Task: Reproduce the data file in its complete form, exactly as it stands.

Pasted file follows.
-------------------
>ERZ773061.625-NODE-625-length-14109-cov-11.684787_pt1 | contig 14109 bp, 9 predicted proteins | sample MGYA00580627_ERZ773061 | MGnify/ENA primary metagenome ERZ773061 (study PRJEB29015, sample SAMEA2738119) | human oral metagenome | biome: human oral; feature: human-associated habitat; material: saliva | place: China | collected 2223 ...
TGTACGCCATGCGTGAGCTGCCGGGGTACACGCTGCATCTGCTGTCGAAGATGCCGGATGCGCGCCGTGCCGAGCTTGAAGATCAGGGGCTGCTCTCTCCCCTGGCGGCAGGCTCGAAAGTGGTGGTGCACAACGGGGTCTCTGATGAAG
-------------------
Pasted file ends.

>ERZ773061.625-NODE-625-length-14109-cov-11.684787_pt1 | contig 14109 bp, 9 predicted proteins | sample MGYA00580627_ERZ773061 | MGnify/ENA primary metagenome ERZ773061 (study PRJEB29015, sample SAMEA2738119) | human oral metagenome | biome: human oral; feature: human-associated habitat; material: saliva | place: China | collected 2223 ...
TGTACGCCATGCGTGAGCTGCCGGGGTACACGCTGCATCTGCTGTCGAAGATGCCGGATGCGCGCCGTGCCGAGCTTGAAGATCAGGGGCTGCTCTCTCCCCTGGCGGCAGGCTCGAAAGTGGTGGTGCACAACGGGGTCTCTGATGAAG